“Grace to you and peace from God” (Rom 1:7). I greet you with these words of
the great Apostle Paul, the very words he addressed to the faithful of Rome
while sojourning in Greece. Our meeting today renews that grace and peace. As
I prayed before the great shrines of the Church of Rome, the tombs of the
Apostles and martyrs, I felt compelled to come here as a pilgrim, with great
respect and humility, in order to renew that apostolic communion and to foster
fraternal charity. I thank Your Beatitude for your kind words, which I reciprocate
with affection. Through you, I also greet the clergy, monastic communities and
all the Orthodox faithful of Greece.
Five years ago, we met at Lesvos, amid one of the great tragedies of our time:
the plight of so many of our migrant brothers and sisters, who cannot be
regarded with indifference, seen only as a burdensome problem to be managed
or, worse yet, passed on to someone else. Now we meet again, to share the joy
of fraternity and to view the Mediterranean that surrounds us not simply as a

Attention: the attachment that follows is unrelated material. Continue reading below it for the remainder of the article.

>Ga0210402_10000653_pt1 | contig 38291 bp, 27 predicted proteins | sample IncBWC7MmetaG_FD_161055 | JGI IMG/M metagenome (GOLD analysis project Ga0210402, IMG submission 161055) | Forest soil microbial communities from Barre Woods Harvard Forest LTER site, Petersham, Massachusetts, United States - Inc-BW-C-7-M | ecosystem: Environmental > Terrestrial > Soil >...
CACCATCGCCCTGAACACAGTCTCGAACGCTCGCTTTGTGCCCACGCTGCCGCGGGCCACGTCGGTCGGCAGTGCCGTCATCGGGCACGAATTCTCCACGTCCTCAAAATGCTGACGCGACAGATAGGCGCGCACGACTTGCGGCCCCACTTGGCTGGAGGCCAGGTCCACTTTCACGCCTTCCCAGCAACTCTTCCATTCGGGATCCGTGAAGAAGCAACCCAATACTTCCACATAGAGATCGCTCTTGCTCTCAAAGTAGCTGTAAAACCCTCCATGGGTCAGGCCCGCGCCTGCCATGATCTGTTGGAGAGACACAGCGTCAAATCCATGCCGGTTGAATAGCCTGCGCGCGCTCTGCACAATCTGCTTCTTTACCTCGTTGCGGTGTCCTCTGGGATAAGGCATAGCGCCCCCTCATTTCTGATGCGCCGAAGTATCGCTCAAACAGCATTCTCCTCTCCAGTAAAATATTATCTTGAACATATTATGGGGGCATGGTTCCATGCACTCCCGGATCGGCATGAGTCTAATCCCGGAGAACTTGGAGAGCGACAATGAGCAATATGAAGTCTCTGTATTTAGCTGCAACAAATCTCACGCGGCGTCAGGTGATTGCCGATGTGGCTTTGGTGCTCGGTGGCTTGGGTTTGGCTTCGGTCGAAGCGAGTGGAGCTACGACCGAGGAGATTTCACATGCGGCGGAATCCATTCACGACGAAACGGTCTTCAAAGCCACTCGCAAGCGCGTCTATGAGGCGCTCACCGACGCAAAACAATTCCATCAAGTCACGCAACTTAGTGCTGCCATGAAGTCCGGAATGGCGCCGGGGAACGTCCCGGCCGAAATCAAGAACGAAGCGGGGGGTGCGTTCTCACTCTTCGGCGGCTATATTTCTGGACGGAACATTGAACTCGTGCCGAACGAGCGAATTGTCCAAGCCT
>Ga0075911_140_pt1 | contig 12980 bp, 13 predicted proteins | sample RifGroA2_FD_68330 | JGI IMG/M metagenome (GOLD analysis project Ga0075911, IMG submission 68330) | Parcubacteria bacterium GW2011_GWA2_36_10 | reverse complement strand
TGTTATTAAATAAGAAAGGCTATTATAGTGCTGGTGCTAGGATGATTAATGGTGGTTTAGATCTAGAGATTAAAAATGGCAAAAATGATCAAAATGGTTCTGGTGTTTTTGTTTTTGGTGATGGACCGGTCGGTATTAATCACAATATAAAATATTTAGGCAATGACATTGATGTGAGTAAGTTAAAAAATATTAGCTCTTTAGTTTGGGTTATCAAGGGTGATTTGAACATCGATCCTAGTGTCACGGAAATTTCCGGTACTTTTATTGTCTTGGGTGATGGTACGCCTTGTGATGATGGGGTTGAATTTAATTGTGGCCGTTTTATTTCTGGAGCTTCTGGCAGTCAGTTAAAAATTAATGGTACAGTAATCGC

site of difficulties and divisions, but also as a sea that brings peoples together. A
short time ago, I mentioned the age-old olive trees that our lands have in
common. Reflecting on those trees that unite us, I think of the roots we share.
Underground, hidden, frequently overlooked, those roots are nonetheless there
and they sustain everything. What are our common roots that have endured
over the centuries? They are the apostolic roots. Saint Paul speaks of them when
he stresses the importance of being “built upon the foundation of the apostles”
(Eph 2:20). Those roots, growing from the seed of the Gospel, began to bear
abundant fruit precisely in Hellenic culture: I think of the early Fathers of the
Church and the first great ecumenical councils.